The Cook Museum of Natural Science in Decatur is now home to a Kemp’s ridley sea turtle – the rarest species of sea turtle.
The turtle, named Kale, was transferred to his forever home at the Cook Museum in June from the Virginia Aquarium and Marine Science Center, a facility that rescues and rehabilitates sea turtles and marine animals.
Kale, while still a juvenile, was hooked in 2019 by a recreational fisherman off a pier on Chesapeake Bay. The stranding team from the Virginia Aquarium and Marine Science Center was called in to help rescue and care for the turtle.
The removal of the hook required several invasive surgeries, after which scar tissue and a fistula formed, requiring lifelong medical care and the inability to release Kale into the wild.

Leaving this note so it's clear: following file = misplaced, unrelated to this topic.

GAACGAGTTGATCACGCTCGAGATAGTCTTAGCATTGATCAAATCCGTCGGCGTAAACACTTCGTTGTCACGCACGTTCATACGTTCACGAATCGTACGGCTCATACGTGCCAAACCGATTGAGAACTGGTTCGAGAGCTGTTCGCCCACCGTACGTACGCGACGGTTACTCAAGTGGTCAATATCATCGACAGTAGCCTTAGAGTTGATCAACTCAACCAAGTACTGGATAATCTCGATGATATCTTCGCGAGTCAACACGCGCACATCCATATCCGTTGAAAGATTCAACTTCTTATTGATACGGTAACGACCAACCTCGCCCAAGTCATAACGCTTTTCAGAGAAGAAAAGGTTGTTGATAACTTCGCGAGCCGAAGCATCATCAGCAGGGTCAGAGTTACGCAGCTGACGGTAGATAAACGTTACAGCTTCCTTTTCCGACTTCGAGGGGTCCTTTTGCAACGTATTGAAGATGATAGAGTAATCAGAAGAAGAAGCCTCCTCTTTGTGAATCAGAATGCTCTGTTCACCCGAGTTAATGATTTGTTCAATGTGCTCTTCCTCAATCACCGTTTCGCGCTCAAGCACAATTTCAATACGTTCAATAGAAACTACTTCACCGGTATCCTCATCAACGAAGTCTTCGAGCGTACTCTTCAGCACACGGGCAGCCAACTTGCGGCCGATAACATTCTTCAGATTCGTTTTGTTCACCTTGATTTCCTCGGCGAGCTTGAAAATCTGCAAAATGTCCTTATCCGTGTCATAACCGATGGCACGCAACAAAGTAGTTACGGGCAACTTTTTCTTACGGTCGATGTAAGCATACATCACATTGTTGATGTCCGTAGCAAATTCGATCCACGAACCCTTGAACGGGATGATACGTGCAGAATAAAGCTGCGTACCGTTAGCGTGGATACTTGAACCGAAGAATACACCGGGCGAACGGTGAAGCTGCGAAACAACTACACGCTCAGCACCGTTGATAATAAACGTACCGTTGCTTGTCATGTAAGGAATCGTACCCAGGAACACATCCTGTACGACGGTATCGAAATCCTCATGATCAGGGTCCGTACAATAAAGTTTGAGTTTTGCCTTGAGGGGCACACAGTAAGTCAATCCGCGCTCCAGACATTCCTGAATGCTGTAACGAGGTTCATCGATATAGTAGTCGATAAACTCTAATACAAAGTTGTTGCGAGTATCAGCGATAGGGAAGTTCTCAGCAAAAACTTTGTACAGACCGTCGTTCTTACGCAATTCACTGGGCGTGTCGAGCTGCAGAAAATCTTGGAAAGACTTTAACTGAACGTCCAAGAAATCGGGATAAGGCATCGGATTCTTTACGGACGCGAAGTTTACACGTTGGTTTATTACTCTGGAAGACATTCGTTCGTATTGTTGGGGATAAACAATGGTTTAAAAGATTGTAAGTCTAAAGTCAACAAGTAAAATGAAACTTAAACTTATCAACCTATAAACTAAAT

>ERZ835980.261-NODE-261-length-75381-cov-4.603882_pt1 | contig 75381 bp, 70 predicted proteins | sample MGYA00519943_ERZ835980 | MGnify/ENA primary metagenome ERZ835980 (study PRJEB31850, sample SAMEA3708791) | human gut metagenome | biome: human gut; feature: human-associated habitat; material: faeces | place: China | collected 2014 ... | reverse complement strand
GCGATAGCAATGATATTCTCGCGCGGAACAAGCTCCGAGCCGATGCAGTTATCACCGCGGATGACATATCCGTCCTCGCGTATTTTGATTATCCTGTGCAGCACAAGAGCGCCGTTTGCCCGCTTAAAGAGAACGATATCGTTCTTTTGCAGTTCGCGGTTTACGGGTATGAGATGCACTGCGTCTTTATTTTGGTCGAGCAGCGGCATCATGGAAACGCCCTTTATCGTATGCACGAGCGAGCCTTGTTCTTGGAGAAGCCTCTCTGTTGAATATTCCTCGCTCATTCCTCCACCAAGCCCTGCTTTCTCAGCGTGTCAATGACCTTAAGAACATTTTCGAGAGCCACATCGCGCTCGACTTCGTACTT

The Cook Museum staff and veterinarians now monitor his condition, giving the care he needs to have a chance at a long and happy life — which, in the wild, can be for up to 50 years.
The Kemp’s ridley sea turtle, named for Richard Kemp, a fisherman who first described the species in 1880, is listed as “critically endangered” by the International Union for Conservation of Nature (IUCN) and has been on the U.S. endangered species list since the 1970s.
Kemp’s ridley is one of the smallest sea turtles, generally reaching about 2 feet in length and 100 pounds. They are primarily located in the Gulf of Mexico but have been found as far north as Nova Scotia.
The Sea Turtle Conservancy said the greatest threat to the Kemp’s ridley is from humans who collect the turtle eggs, kill adults and juveniles for meat and other products, and cause loss of habitat.
Museum visitors can learn more about the Kemp’s ridley sea turtle and how they can help turtles by visiting and seeing Kale when the Oceans Exhibit reopens on Wednesday, July 8. The museum has been closed since March 15 due to COVID-19 precautions.
Beginning July 8, the hours of operation for all areas of the museum will be Monday through Friday 9 a.m. to 5 p.m., Saturday 9 a.m. to 6 p.m., and Sunday noon to 5 p.m.